As a woman, and in the service of my Lord the Emperor Wu, my life is governed by his command. At twenty I was summoned to this life at court and have made of it what I can, within the limitations of the courtesan I am supposed to be, and the poet I have now become. Unlike my male counterparts, some of whom have lately found seclusion in the wilderness of rivers and mountains, I have only my personal court of three rooms and its tiny garden and ornamental pond. But I live close to the surrounding walls of the Zu-lin Gardens with its astronomical observatories and bold attempts at recreating illusions of celebrated locations in the Tai mountains. There, walking with my cat Xi-Lu in the afternoons, I imagine a solitary life, a life suffused with the emptiness I crave.
 
In the hot, dry summer days my maid Mei-Lim and I have sought a temporary retreat in the pine forests above Lingzhi. Carried in a litter up the mountain paths we are left in a commodious hut, its open walls making those simple pleasures of drinking, eating and sleeping more acute, intense. For a few precious days I rest and meditate, breathe the mountain air and the resinous scents of the trees. I escape the daily commerce of the court and belong to a world that for the rest of the year I have to imagine, the world of the recluse. To gain the status of the recluse, open to my male counterparts, is forbidden to women of the court. I am woman first, a poet and calligrapher second. My brother, should he so wish, could present a petition to revoke his position as a man of letters, an official commentator on the affairs of state. But he is not so inclined. He has already achieved notoriety and influence through his writing on the social conditions of town and city. He revels in a world of chatter, gossip and intrigue; he appears to fear the wilderness life.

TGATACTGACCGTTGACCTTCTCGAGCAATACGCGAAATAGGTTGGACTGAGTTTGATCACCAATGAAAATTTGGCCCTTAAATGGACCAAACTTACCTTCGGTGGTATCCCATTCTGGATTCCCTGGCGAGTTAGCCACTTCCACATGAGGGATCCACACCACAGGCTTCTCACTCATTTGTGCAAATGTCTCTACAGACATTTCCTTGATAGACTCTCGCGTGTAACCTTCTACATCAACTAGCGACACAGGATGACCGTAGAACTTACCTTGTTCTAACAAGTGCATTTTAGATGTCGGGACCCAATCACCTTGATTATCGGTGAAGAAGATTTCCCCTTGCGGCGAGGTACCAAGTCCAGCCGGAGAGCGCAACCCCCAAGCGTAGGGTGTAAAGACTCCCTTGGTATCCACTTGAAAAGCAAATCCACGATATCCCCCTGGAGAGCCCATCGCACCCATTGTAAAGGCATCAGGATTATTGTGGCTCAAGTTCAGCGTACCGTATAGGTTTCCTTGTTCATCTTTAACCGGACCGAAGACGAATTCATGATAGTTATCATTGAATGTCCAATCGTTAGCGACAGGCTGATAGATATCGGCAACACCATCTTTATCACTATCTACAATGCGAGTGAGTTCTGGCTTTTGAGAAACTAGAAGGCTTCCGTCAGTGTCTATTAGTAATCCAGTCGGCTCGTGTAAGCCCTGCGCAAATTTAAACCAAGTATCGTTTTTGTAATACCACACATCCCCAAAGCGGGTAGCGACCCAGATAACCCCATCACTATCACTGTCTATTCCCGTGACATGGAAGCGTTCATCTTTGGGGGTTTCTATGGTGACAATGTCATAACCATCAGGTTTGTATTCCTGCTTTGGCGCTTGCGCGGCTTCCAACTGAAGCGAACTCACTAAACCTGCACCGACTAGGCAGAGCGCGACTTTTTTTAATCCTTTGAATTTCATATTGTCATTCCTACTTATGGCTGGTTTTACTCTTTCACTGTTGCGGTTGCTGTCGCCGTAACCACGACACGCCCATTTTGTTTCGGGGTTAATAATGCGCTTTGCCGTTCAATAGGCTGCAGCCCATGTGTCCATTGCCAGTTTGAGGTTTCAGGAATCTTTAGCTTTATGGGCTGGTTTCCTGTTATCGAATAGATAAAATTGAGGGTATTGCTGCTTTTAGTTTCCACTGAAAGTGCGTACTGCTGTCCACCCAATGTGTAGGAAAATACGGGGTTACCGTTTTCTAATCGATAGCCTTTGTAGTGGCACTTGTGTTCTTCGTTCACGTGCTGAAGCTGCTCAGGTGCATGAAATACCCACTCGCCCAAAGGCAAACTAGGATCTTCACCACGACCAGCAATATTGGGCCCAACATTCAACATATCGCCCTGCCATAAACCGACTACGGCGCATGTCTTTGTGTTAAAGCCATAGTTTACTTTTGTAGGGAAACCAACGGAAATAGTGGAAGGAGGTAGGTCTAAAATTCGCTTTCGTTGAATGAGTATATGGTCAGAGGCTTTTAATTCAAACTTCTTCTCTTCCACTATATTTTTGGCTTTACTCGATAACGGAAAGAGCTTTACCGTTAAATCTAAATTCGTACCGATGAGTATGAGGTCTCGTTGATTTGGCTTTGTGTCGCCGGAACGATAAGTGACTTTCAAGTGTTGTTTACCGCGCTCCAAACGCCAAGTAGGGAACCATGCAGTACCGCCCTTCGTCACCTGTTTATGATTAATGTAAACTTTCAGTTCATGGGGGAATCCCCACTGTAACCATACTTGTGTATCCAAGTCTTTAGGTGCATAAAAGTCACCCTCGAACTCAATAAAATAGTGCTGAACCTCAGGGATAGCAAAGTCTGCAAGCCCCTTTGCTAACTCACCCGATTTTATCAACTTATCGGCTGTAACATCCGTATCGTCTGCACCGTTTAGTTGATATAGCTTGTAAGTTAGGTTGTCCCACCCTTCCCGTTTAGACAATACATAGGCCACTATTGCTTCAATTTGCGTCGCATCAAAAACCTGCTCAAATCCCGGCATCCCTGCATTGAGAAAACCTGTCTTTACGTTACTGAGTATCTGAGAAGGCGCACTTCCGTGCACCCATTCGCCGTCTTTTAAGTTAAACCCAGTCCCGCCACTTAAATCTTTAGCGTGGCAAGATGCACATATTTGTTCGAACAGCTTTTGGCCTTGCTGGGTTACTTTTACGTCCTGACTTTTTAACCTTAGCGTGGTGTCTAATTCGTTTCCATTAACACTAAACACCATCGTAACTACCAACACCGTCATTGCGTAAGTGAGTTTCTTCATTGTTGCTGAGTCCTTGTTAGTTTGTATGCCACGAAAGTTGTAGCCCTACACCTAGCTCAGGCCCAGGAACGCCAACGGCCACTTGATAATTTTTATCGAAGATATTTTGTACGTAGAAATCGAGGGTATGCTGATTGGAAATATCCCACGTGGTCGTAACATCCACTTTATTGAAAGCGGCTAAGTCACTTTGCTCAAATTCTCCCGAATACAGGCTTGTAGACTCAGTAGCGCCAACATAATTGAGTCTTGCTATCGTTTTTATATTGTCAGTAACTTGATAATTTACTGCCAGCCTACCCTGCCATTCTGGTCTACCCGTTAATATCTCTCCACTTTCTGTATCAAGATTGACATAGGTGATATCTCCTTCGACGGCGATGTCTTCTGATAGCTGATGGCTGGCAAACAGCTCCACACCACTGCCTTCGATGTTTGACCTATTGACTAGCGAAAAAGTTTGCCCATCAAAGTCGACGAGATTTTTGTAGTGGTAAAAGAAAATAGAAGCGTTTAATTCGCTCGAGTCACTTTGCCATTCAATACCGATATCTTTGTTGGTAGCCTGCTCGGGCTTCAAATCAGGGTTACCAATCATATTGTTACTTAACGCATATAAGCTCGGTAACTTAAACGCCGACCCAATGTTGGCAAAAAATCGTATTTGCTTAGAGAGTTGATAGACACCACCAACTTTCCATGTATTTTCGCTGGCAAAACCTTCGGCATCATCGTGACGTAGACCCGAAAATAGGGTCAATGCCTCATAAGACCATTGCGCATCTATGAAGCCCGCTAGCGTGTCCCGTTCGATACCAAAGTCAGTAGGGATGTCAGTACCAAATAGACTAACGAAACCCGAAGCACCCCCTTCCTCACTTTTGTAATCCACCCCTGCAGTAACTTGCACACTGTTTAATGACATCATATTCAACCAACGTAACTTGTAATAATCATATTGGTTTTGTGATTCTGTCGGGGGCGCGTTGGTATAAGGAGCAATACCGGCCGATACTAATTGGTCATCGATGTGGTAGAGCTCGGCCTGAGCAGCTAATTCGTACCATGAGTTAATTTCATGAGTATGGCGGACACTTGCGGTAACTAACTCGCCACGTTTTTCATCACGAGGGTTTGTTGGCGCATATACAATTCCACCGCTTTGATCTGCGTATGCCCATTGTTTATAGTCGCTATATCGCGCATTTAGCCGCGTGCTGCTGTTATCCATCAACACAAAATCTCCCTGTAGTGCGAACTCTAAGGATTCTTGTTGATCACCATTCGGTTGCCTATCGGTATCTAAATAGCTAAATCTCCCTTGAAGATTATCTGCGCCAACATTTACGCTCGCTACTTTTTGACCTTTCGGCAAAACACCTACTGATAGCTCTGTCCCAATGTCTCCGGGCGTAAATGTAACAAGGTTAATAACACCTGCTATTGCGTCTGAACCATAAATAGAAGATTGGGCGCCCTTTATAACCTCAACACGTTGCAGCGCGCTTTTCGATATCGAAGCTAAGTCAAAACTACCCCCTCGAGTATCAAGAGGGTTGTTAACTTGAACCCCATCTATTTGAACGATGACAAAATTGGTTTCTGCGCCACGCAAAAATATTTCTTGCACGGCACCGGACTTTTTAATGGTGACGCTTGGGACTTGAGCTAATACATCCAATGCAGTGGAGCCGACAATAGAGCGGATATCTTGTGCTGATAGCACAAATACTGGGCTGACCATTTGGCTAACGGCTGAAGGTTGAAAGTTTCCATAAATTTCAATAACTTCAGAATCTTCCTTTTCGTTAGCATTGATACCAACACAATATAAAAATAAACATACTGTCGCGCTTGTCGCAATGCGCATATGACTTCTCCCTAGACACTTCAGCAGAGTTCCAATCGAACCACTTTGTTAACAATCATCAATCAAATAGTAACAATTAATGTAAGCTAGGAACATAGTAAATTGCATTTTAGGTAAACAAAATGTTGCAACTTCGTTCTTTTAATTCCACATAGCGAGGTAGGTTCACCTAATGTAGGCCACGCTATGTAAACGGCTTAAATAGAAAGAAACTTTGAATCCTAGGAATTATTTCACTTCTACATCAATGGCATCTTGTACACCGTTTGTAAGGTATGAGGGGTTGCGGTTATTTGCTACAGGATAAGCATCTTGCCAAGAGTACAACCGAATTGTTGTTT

I must be thankful that my own life is maintained on the periphery. I am physically distant from the hub of daily ceremonial. I only participate at my Lord’s express command. I regularly feign illness and fatigue to avoid petty conflict and difficulty. Yet I receive commissions I cannot waver: to honour a departed official; to celebrate a son’s birth to the Second Wife; to fulfil in verse my Lord’s curious need to know about the intimate sorrows of his young concubines, their loneliness and heartache.